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Can hydrocolloid bandages help heal acne? Here's how they work

A dermatologist weighs in on the best acne stickers, how they can help breakouts and how to get the best results.

Mercey Livingston CNET Contributor
Mercey Livingston is a health and wellness writer and certified Integrative Nutrition Health Coach. She's written about fitness and wellness for Well+Good, Women's Health, Business Insider, and Prevention.com among others. When not writing, she enjoys reading and trying out workout classes all over New York City.
Mercey Livingston
3 min read
woman squeezes blemish on face

When you struggle with acne, you know that finding solutions for breakouts can be tricky. If you've tried every spot treatment, serum, mask, or cream in the book and still haven't gotten rid of a pesky pimple, another solution could help speed things up: hydrocolloid bandages for acne. 

You might have heard of hydrocolloid bandages from more medical settings (they're used to heal burns, for example). Although not exactly the same, acne hydrocolloid bandages are similar in that they're made with the same type of material that helps skin heal quickly. Although all products vary, most of them are small pieces of hydrocolloid bandages that can easily fit over a blemish. Some are clear, some are not (for nighttime use), and some even have microneedles that infuse the blemish with acne medication. Either way, they all work basically the same way. Dermatologist Dr. Caren Campbell explains more below.

What do hydrocolloid bandages do?

"Hydrocolloid dressings are a great option for inflamed acne lesions," says Campbell. In other words, if your pimple is red or inflamed on the surface, that is the best type of acne to treat with a bandage. She also says you can use the bandages on raised acne lesions or whiteheads and cystic acne.

According to Campbell, the bandage creates a protective barrier that is more conducive to healing. They also prevent you from picking at the breakout, which definitely does not make the situation better. "Hydrocolloid dressing keeps your body's own healing messengers within the wound to expedite healing," she explains.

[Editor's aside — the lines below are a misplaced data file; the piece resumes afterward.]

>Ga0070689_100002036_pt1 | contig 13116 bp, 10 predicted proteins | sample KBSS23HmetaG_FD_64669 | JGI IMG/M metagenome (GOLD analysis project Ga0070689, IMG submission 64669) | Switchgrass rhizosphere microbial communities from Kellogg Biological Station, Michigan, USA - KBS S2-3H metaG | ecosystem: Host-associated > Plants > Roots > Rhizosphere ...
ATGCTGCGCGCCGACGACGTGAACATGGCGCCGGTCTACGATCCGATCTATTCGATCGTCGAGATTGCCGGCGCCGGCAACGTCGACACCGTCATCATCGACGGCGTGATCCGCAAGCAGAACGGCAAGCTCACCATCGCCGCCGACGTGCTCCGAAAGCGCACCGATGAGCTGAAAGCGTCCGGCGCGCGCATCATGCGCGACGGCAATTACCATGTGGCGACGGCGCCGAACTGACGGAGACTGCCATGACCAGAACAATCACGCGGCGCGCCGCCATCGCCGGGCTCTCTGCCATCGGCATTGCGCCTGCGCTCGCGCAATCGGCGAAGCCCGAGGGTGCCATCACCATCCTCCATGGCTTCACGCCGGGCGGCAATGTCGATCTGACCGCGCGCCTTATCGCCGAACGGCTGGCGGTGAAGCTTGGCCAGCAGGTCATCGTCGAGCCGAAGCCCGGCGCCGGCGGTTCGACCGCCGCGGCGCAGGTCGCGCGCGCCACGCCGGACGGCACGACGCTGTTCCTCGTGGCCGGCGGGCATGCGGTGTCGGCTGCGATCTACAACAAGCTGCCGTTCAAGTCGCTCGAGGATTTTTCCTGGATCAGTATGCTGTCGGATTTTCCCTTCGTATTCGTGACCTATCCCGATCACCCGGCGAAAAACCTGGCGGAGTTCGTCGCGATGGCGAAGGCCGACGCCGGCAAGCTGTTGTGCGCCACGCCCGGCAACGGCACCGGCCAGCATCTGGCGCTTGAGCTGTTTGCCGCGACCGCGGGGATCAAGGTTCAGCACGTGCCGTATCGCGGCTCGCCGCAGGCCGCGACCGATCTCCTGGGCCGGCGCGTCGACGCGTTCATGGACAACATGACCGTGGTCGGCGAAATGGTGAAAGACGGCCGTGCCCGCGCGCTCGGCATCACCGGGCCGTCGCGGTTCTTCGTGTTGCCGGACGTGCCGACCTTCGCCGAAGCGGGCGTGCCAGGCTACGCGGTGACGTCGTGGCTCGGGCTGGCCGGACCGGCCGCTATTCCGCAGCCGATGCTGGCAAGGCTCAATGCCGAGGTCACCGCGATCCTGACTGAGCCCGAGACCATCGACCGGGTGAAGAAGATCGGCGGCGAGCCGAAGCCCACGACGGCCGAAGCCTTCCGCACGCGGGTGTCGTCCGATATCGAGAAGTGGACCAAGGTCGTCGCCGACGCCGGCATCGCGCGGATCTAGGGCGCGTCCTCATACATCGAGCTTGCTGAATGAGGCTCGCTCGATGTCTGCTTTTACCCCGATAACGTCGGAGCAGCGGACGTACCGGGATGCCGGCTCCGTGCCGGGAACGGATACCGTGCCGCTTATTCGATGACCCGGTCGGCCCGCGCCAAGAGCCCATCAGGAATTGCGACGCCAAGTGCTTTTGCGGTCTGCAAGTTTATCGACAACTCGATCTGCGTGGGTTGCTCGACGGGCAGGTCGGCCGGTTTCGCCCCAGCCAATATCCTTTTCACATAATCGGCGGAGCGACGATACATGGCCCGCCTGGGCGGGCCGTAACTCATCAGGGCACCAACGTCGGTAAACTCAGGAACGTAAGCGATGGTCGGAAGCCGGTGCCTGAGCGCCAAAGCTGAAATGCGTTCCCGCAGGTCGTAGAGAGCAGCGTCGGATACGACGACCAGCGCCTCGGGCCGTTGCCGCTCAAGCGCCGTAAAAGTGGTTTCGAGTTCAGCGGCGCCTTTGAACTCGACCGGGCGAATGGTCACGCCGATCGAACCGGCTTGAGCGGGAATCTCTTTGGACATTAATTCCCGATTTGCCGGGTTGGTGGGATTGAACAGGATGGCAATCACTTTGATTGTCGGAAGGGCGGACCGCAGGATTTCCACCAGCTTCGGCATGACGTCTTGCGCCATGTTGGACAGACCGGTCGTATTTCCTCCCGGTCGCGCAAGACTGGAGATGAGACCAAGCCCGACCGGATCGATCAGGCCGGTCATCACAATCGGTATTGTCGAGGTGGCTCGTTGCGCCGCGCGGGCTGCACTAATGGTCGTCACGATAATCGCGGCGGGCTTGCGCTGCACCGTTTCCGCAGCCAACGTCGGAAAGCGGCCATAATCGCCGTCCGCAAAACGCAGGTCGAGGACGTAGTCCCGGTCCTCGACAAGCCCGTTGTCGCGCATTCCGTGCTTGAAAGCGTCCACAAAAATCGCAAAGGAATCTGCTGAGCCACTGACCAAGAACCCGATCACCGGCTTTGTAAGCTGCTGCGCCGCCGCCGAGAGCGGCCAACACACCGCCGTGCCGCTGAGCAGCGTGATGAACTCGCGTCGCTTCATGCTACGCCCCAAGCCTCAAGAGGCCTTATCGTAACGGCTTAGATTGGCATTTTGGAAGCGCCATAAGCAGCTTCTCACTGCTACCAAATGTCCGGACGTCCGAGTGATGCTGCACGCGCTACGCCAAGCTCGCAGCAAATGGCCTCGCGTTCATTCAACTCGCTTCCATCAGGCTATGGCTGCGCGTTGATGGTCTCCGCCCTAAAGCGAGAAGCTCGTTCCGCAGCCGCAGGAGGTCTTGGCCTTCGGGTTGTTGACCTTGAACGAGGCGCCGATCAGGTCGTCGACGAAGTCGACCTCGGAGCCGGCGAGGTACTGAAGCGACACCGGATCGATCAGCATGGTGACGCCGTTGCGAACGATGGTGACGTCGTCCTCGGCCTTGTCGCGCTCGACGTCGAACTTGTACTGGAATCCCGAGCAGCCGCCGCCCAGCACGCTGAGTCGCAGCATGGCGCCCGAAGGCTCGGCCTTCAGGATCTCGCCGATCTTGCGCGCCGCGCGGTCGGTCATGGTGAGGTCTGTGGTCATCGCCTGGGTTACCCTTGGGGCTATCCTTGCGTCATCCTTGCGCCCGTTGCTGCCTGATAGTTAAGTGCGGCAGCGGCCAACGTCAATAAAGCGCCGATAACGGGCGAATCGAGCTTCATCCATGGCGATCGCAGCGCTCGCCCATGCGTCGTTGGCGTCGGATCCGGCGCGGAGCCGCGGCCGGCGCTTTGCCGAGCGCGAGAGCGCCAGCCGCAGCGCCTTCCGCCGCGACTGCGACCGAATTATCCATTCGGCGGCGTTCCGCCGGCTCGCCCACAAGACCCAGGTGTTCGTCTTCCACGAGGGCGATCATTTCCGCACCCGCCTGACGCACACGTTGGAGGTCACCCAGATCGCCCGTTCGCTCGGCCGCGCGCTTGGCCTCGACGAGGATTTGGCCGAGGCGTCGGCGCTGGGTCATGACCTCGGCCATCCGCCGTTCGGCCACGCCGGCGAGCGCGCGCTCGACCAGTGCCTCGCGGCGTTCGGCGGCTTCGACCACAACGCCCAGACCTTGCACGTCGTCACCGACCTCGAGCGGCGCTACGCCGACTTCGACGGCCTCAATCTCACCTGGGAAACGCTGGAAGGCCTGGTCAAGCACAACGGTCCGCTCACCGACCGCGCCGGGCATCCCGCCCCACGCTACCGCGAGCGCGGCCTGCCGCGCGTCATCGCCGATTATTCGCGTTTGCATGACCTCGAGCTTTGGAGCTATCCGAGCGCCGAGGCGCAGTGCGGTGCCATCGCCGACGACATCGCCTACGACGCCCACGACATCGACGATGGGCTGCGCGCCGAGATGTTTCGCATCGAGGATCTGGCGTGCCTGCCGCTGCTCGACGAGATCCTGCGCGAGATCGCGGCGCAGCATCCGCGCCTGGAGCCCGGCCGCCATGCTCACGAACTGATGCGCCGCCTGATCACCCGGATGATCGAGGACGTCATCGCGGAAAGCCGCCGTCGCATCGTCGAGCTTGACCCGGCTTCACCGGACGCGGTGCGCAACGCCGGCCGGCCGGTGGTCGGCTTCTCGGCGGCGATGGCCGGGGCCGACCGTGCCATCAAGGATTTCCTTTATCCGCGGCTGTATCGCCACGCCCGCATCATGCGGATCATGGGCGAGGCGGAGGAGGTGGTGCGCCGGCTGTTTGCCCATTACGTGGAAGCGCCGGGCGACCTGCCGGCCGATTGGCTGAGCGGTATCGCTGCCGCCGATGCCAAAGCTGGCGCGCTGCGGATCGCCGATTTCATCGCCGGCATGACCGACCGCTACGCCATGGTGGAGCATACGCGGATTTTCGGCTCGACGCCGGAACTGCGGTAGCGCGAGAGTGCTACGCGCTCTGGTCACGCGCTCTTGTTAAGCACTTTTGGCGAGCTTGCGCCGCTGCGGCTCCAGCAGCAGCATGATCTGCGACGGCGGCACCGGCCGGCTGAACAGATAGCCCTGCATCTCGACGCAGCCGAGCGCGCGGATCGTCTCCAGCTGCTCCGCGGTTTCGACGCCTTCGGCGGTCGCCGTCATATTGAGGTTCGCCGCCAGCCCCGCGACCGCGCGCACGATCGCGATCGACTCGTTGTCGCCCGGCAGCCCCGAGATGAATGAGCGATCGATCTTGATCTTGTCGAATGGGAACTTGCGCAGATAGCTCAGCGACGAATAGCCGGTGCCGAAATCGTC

How do you use a hydrocolloid acne sticker?

To use the bandages, simply clean the area on your skin and apply the bandage, leaving it on for as long as possible. This is usually why they're most convenient to apply at night, although some are "invisible" and you can try covering them with makeup, or whatever you feel comfortable with. 

Campbell suggests wearing the bandage for 24-48 hours if possible, and when they fall off cleanse the area with a gentle soap/cleanser and water. She also says that continuing to change them out more frequently actually can decrease the effectiveness, so leave the bandage on as long as you can for the best results. In addition, she says you can skip the medicated patches since they can cause some irritation.

The best hydrocolloid acne patches to try

Hero Cosmetics Mighty Patch Original

Campbell is a fan of the Mighty Patch Original since it's made with simple hydrocolloid, and contains no other medications or potentially irritating ingredients. I've personally been a fan of the Mighty Patch Original for several years now. It's my go-to product when I have a stubborn blemish that needs more TLC than a serum or spot treatment can handle. Once a pimple has "come to a head," I apply the patch at night and find that the swelling and redness is largely gone by the next morning. If it's a particularly bad breakout, I'll use it two nights in a row. 

Rael Invisible Spot Cover

"Another non-medicated hydrocolloid spot treatment option and these stick better than some other brands," says Campbell. The brand says these are best for surfaced acne and whiteheads and can start to work in about 4 hours.

COSRX AC Collection Acne Patch

This patch contains Centella Asiatica Extract, which Campbell says has some evidence for helping to heal the skin. Again, Campbell does not like most patches with medication since ingredients like salicylic acid can irritate the skin. "Salicylic acid works better to prevent rather than treat active acne lesion," she says.

The information contained in this article is for educational and informational purposes only and is not intended as health or medical advice. Always consult a physician or other qualified health provider regarding any questions you may have about a medical condition or health objectives.